Sometimes there are clear signs that the company you are working for is gearing up for layoffs; other times, your spidey senses just start tingling, and you aren’t sure why. Whether you are working off fact or pure intuition, wondering whether you are about to lose your job is a terrible feeling.
When one part of your life feels out of control, the best defence is to manage the things you can. Part of that is avoiding some common layoff mistakes people make when the scent of layoffs becomes a reality. While you likely can’t change the course your company is on, you can avoid these missteps to make sure you come out intact on the other end.
First, here are seven signs that layoffs may be coming to a desk near you:
Don’t be fooled by the semantics. While every company goes through some sort of reorganization of teams and systems as it matures, often during a downturn in the economy or a company’s own financial performance, “restructuring” is code for layoffs.
4 Layoff Mistakes to Avoid
You’ve read the writing on the wall and are now relatively confident that your gut is correct: layoffs are looming. Now what? The following are a list of common mistakes people make when downsizing is upon them. Learn from the mistakes of others, and you’ll be ahead of the game once the dust settles.
Mistake 1: Being an alarmist
Level heads prevail in layoff situations. You might not be able to keep your job, but you can keep your head held high. While it isn’t smart to put your head in the sand and pretend nothing is amiss, you also shouldn’t panic or stop doing your work. Crying in the bathroom or taking three-martini lunches because you are sure you are about to be fired could actually seal your fate.
The powers that be are watching right now. Continue showing up for work and completing your day-to-day tasks to the best of your ability. Stay calm. Don’t spread gossip. Don’t check out.
There is a small chance that keeping your head down and continuing to produce good work could save your job. There is a 100 percent chance that doing so will help you get a good reference if and when you have to find a new job. Don’t squander that resource.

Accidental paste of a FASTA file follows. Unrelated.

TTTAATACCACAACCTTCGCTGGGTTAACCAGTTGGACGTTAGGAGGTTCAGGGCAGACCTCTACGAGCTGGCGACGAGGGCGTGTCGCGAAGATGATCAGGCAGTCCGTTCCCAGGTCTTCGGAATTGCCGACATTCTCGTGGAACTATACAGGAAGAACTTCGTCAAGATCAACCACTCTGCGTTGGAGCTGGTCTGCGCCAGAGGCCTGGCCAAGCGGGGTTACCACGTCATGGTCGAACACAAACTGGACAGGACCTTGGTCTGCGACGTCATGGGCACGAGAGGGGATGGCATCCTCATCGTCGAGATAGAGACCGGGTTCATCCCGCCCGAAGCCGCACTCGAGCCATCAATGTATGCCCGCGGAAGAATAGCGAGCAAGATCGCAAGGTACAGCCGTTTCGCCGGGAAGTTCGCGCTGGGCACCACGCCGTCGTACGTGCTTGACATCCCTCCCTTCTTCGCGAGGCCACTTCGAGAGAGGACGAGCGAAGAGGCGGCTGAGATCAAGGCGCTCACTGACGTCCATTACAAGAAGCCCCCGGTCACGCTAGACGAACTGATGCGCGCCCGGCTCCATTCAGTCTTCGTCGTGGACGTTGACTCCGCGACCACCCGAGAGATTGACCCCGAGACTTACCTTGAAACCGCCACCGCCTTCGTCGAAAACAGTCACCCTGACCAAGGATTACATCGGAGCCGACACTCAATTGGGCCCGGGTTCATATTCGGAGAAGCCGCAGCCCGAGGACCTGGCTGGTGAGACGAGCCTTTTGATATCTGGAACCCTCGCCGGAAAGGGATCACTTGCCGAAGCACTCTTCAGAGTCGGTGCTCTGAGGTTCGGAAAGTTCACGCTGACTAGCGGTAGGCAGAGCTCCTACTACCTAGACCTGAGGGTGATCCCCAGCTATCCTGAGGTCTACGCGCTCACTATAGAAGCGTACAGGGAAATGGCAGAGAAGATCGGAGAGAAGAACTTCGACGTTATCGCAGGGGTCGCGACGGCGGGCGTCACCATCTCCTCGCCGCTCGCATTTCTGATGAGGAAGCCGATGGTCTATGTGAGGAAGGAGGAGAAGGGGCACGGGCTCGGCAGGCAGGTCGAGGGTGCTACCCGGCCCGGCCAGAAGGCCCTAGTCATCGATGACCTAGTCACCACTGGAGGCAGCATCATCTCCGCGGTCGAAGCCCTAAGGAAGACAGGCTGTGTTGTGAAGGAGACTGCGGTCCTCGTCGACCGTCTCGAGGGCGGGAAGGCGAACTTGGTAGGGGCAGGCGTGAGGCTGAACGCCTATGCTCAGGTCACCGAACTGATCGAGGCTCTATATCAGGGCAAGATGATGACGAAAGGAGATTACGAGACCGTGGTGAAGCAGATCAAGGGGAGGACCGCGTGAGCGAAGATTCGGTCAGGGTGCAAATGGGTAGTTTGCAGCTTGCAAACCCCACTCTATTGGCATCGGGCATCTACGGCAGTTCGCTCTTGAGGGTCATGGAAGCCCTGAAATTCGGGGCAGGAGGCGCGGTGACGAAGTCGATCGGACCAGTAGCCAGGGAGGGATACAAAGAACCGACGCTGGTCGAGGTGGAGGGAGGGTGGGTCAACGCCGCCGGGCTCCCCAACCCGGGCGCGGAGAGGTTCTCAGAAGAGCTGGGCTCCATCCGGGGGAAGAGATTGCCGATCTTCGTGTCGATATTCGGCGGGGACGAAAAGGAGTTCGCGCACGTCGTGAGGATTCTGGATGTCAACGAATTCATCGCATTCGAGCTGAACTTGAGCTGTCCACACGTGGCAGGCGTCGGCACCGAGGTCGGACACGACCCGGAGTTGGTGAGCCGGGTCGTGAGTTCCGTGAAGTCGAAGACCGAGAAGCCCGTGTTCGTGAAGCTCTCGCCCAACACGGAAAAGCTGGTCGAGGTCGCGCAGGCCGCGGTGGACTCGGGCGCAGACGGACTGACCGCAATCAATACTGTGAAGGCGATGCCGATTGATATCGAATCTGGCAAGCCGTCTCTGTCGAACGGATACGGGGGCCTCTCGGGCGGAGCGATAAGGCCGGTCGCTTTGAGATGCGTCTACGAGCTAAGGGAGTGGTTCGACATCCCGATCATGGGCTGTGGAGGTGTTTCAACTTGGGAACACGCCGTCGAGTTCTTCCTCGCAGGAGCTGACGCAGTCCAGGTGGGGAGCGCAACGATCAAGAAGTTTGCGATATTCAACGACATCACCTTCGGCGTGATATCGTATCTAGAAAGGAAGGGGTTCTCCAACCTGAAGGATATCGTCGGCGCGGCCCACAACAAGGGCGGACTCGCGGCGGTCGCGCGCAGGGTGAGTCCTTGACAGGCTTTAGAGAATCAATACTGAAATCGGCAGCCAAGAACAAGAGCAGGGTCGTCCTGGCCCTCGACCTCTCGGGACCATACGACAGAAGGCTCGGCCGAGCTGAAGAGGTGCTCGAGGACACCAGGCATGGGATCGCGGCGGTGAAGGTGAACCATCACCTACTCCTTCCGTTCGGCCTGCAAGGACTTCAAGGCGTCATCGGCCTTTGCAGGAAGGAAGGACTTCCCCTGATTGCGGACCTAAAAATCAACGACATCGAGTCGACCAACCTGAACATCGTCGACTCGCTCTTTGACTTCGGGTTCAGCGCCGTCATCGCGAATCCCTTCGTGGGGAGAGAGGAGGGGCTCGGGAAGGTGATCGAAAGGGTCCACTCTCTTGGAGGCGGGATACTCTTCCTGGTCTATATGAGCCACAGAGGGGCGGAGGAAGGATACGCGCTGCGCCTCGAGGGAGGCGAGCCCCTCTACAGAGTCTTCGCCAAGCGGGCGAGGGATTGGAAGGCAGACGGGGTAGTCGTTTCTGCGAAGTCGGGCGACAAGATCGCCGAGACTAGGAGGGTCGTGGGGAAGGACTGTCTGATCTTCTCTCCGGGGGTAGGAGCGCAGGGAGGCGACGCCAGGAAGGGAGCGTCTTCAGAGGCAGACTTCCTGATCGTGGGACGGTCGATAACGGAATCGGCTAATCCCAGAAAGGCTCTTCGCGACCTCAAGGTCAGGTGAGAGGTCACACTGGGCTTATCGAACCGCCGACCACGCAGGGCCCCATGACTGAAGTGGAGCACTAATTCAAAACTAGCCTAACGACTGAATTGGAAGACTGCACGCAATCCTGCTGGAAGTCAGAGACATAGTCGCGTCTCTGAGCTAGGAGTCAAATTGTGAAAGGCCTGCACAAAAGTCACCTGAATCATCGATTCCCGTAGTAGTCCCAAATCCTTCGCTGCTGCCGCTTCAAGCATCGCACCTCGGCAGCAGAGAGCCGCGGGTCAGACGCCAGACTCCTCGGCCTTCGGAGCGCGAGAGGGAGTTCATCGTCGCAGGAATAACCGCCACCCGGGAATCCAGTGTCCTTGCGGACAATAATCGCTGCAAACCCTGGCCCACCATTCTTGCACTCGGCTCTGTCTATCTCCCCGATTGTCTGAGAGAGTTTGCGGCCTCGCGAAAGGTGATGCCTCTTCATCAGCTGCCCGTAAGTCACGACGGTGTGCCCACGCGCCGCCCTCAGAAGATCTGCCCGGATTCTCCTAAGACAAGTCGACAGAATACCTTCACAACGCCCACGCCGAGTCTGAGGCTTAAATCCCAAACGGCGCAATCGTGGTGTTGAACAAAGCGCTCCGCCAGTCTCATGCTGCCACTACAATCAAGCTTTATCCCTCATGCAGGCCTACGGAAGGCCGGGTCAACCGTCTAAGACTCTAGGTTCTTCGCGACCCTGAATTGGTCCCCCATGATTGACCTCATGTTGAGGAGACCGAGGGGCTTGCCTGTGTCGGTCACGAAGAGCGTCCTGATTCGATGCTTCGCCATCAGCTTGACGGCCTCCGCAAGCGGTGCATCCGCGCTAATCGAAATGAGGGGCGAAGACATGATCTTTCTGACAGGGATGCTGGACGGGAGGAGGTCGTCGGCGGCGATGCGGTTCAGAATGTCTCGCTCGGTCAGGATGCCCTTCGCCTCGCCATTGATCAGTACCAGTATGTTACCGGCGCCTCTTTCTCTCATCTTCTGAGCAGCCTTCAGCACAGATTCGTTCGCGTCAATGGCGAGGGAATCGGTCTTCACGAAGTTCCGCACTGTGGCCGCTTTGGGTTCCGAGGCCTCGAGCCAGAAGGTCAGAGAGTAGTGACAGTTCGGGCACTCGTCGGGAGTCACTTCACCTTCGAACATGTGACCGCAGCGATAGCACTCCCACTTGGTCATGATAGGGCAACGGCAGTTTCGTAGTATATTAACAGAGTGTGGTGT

Mistake 2: Trashing your employer
Layoffs are stressful, and you want someone to blame. In the privacy of your own home, it’s fine to rant about all of the mistakes your employer has made that led to these impending layoffs, but it should stop there.
Never air your dirty laundry at the office and never vent about work on social media. Again, one of these days you may need a reference from your company and saying nasty things about them online or IRL won’t help you procure one. You are entitled to feel how you feel but keep it to yourself, at least until the things have settled down and you have a new job.
Mistake 3: Forgetting about networking
When your job is at risk, it’s easy to go into survival mode and forgo industry events and other extracurriculars. But when you are facing a layoff, these are precisely the types of gatherings you want to show up at with bells on. If you feel that there is a potential for a reorganization at your organization, start revving the engines on networking.
Make it a point to start interacting with former colleagues and industry associates on LinkedIn. Go to that professional mixer and attend that lecture. While you shouldn’t be putting out SOS calls until you know how the chips will fall, rubbing elbows with people in your industry will make it a much smoother conversation if and when you do need to ask for their help or connections in a job search.
Mistake 4: Getting caught without a resume
Word spread quickly in the world of work. If layoffs are on the horizon, chances are that the executives at other companies have caught wind of it and are ready to pounce on available talent. Always have an updated resume at-the-ready so that you can quickly respond to recruiters’ inquiries or to connections who want to refer you for a job.
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